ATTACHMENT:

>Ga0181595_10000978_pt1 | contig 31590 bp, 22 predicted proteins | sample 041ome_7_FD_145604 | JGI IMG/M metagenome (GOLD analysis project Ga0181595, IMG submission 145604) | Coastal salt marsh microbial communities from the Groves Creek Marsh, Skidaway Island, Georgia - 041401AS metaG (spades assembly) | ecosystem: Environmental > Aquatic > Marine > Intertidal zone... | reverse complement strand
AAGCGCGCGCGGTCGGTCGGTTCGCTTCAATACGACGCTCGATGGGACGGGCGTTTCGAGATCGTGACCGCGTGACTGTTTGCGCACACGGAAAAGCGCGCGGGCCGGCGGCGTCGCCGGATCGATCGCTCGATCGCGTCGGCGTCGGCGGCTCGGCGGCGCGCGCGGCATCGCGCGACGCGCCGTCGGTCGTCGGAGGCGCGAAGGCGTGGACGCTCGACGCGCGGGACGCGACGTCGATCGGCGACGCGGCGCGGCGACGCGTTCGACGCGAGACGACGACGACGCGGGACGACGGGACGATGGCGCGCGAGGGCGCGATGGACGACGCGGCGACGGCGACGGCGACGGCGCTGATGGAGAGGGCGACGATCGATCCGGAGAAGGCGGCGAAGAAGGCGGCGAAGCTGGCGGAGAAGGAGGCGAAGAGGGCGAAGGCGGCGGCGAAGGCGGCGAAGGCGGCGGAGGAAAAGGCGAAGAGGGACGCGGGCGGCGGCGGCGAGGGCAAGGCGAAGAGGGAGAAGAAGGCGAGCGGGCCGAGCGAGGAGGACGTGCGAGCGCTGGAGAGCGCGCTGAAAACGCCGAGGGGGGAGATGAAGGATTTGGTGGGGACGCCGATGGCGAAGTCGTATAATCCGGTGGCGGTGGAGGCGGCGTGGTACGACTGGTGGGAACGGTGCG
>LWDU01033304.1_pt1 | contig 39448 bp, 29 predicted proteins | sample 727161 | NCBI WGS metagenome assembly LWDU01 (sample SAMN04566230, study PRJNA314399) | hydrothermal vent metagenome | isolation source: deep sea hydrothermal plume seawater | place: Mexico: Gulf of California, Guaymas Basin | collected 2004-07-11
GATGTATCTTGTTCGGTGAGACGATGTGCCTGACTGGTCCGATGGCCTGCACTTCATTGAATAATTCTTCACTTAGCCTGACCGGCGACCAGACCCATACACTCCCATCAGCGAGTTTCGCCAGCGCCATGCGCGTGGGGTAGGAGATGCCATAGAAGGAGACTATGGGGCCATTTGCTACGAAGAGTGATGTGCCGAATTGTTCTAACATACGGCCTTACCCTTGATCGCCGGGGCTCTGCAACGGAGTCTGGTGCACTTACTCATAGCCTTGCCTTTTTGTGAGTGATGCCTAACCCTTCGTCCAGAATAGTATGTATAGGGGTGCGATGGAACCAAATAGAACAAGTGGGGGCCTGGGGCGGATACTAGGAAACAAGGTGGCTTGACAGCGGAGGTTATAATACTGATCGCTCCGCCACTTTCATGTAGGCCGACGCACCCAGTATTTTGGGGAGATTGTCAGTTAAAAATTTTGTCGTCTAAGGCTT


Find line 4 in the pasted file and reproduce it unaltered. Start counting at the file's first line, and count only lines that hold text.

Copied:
GATGTATCTTGTTCGGTGAGACGATGTGCCTGACTGGTCCGATGGCCTGCACTTCATTGAATAATTCTTCACTTAGCCTGACCGGCGACCAGACCCATACACTCCCATCAGCGAGTTTCGCCAGCGCCATGCGCGTGGGGTAGGAGATGCCATAGAAGGAGACTATGGGGCCATTTGCTACGAAGAGTGATGTGCCGAATTGTTCTAACATACGGCCTTACCCTTGATCGCCGGGGCTCTGCAACGGAGTCTGGTGCACTTACTCATAGCCTTGCCTTTTTGTGAGTGATGCCTAACCCTTCGTCCAGAATAGTATGTATAGGGGTGCGATGGAACCAAATAGAACAAGTGGGGGCCTGGGGCGGATACTAGGAAACAAGGTGGCTTGACAGCGGAGGTTATAATACTGATCGCTCCGCCACTTTCATGTAGGCCGACGCACCCAGTATTTTGGGGAGATTGTCAGTTAAAAATTTTGTCGTCTAAGGCTT